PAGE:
Taco John’s reaches a milestone: 25 years in Hudson
By: Margaret Ontl, Hudson Star-Observer
Twenty-five years ago, Kevin and Rita Vance, owned and managed a Taco John’s in Menominee. At the time the Taco John’s stores arrived on a trailer, a 12-foot by 30-foot box essentially that was set on a foundation. Vance, a Princeton, Minn., native, ran a non-profit research organization from 1978 to 1982.
“I knew I wanted to get into business,” said Vance. “One of the board members suggested I try working at his Taco John’s in Alexandria. What did I know about restaurants?” It turned out Vance was a natural. After running that store for three months he left, purchased a Taco John’s in Menominee and moved there in September of 1982. In 1986 Vance added a drive through and a seating area to his Menominee Taco John’s and the sales increased dramatically.
In 1986 they also met a Hudson fellow who needed help with his new Taco John’s.
“Burt Nordstrand came over and introduced himself to us and said he was opening a Taco John’s in Hudson,” said Kevin Vance. “We offered to train his supervisors for him and at the time we didn’t know who he was.” That was in June of 1986. Kevin and his wife Rita came over to help opening day.
“It was new prototype for Taco John’s at the time,” said Vance. “It took some adapting to adjust to the volume and the biggest challenge was getting extra deliveries because we kept running out of food.”
“It was the largest store opening in Taco John’s history at that time,” said Vance. “He needed some extra help so we worked all summer and by September we became partners.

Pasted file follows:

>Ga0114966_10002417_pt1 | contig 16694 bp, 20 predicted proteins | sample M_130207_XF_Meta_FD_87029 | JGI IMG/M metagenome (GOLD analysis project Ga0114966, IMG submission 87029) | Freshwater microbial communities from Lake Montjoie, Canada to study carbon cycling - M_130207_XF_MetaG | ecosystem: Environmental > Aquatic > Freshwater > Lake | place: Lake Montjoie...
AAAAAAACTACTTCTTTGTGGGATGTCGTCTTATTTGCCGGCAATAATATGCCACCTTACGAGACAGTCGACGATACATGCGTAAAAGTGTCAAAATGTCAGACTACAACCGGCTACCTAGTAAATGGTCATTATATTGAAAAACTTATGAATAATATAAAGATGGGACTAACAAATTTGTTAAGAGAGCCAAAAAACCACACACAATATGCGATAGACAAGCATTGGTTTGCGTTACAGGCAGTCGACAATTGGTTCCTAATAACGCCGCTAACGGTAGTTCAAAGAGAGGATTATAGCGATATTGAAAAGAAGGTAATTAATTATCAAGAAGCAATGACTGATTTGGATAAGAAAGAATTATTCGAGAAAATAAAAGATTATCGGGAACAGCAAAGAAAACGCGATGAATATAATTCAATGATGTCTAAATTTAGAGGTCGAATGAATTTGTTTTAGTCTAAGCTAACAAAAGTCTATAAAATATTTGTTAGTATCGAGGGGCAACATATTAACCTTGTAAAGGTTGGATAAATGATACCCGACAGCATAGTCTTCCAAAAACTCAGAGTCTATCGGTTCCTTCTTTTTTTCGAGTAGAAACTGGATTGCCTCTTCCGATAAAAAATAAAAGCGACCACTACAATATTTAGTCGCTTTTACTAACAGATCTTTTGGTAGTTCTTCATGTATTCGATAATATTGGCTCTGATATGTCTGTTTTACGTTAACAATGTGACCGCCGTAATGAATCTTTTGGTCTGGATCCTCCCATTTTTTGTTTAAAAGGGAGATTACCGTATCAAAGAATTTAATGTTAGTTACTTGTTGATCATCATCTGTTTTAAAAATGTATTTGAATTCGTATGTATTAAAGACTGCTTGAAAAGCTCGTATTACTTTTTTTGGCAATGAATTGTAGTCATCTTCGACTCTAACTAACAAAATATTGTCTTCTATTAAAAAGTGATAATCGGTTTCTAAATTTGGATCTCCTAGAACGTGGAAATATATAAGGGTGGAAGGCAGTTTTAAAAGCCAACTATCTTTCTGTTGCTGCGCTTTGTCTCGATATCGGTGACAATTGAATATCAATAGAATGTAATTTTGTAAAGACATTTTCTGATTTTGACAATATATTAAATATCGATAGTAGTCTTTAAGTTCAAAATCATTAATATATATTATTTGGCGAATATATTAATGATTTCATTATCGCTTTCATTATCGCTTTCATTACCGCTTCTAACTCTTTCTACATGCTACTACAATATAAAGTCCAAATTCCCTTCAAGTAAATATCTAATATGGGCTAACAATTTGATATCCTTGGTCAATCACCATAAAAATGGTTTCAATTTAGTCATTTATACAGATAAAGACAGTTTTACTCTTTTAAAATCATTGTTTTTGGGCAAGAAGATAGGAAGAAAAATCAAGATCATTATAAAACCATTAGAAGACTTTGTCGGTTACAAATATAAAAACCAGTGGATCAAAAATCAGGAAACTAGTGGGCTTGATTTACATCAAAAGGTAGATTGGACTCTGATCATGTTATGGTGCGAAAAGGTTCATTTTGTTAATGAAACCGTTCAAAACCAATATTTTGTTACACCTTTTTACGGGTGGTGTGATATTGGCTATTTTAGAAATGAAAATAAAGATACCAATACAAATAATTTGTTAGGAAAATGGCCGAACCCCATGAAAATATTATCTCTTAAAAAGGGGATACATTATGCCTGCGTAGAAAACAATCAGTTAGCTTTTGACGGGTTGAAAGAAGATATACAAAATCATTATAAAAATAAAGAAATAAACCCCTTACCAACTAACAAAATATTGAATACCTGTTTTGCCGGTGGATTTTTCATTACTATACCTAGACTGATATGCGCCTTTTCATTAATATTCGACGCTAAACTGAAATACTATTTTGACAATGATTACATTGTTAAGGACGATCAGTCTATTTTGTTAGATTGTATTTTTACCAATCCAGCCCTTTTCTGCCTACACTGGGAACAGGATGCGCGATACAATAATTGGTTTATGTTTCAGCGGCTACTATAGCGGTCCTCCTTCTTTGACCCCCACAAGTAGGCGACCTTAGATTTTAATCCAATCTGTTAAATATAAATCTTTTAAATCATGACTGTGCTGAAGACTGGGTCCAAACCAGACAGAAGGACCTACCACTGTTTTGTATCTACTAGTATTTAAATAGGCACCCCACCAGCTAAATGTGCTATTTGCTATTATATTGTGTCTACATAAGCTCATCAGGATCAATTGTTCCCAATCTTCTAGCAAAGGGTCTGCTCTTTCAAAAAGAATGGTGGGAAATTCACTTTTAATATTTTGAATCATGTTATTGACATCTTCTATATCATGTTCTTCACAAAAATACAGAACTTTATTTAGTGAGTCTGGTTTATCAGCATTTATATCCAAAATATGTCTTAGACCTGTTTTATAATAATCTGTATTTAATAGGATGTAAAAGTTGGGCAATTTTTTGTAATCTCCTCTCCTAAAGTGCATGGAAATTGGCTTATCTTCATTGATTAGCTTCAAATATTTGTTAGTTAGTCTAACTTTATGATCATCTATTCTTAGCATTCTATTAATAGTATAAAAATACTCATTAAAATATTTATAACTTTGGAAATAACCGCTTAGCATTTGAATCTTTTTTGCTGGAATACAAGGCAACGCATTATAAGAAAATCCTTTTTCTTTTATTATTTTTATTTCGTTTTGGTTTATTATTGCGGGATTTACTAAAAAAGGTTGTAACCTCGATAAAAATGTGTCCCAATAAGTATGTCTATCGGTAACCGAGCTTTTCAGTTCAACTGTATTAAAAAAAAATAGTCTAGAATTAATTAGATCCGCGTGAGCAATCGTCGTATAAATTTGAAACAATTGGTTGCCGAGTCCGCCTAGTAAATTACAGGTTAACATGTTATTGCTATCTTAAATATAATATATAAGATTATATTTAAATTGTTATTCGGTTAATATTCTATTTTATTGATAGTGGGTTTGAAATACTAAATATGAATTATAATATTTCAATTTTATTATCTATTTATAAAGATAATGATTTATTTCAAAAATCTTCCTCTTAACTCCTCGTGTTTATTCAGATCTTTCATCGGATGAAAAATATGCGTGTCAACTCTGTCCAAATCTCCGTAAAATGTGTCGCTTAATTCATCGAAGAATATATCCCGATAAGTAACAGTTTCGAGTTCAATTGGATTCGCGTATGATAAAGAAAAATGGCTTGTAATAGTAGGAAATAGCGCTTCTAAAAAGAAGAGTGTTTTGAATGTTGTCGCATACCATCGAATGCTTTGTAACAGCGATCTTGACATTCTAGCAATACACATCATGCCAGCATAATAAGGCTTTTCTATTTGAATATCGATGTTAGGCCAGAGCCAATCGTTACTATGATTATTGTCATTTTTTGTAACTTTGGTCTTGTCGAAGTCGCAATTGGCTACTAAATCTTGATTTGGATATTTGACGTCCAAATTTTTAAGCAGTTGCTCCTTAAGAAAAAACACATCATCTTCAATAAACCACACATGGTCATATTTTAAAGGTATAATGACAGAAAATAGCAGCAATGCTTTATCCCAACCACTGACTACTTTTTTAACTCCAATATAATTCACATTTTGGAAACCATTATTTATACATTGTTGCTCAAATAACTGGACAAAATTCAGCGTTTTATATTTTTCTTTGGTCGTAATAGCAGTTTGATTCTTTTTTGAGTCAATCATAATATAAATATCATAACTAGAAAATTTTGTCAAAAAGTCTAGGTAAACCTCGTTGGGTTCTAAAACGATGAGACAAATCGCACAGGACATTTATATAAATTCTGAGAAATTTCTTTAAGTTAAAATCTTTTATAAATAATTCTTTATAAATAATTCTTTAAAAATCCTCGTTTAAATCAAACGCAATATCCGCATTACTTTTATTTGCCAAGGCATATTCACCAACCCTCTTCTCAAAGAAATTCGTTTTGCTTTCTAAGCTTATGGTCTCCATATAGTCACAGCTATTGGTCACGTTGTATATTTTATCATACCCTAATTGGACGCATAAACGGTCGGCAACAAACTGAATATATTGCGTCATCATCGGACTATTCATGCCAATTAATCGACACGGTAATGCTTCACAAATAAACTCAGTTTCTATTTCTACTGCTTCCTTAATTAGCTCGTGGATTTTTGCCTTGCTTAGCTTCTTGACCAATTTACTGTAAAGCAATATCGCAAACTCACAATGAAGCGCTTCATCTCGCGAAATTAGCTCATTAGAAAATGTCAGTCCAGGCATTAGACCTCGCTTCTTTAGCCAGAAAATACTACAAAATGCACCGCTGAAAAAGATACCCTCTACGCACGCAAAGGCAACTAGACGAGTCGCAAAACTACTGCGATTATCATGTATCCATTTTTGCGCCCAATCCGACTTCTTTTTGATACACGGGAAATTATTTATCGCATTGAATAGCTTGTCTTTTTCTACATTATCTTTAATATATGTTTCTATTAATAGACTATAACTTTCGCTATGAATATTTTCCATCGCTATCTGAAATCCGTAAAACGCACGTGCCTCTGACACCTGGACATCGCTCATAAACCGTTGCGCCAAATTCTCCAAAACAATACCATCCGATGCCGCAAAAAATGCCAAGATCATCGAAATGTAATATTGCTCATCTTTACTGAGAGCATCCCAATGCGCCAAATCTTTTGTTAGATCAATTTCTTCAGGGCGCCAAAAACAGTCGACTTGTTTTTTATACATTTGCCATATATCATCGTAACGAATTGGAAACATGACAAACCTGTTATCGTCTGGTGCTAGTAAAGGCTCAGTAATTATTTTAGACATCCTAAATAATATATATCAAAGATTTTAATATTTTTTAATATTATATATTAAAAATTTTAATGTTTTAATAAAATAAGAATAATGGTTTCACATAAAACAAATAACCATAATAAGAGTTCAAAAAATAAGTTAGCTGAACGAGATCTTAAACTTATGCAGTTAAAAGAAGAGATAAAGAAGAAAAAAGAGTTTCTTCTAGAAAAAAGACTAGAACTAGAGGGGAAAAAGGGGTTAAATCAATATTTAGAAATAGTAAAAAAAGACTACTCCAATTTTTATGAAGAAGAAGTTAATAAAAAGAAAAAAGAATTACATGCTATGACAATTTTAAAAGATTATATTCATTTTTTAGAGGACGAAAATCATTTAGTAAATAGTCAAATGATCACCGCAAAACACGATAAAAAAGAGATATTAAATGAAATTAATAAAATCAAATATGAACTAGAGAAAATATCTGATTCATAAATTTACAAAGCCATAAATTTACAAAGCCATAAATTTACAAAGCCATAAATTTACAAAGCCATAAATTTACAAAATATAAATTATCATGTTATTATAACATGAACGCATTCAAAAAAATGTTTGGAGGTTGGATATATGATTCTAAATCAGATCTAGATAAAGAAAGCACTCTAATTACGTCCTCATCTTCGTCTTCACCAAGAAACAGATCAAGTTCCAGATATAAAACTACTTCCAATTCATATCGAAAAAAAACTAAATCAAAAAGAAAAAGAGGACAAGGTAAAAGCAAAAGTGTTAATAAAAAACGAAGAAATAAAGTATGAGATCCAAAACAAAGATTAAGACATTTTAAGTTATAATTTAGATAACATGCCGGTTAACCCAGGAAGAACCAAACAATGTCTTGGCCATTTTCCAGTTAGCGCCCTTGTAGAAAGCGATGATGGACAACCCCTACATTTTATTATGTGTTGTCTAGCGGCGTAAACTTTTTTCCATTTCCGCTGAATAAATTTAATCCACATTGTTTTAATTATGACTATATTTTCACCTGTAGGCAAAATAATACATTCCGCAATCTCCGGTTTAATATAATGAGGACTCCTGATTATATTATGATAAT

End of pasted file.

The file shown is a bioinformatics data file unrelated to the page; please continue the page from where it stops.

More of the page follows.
“It is a business in which attention to detail and organization are critical to consistently do a good job every day,” said Vance. “It can be monotonous.”
Rita graduated from UW-Stout in hotel and restaurant management. She took on the accounting side of the business and continues to this day.
Today, the couple owns additional Taco John’s in Rice Lake, Oakdale, North St. Paul, Cambridge and Menominee. Vance’s operations manager, Dave Ulve, was once the number three person in the entire Taco John’s organization.
“It’s been a good living for a family,” said Vance. “It is not without its challenges. Probably the biggest challenge in the fast food business is to get good employees.”
“The food has evolved but tacos and burritos are still the mainstay of the menu,” said Vance. The popular Taco Tuesdays remain the same since it was started in the mid 70s.
“We have not made the tacos or soft shells smaller in the 29 years I have been in the business,” said Vance.
“What is interesting about the Hudson store is when they changed the exit (off of I-94) our sales dropped 25 percent immediately,” said Vance. “It took many years to overcome that but now we have become a local restaurant not reliant on the freeway traffic. It was truly like a funnel got shut off. By having the other stores we were able to keep going.”
“We invest and contribute to all of the organizations in town today,” said Vance. “It doesn’t happen very often that a business can turn around after that kind of downturn. We did it by focusing on having local ownership and contributing to the community.”
The franchise originated in Cheyenne, Wyo., with the idea of introducing a western version of Mexican food.
“The recipes haven’t changed much since the beginning,” said Vance. “Our loyal customers love our food.”
“We make everything when you order it,” said Vance. “There are not many restaurants who can say that.”
The Hudson store seats 44 and between 55 and 65 percent of the business is from the drive-through.
The anniversary celebration will be on July 11.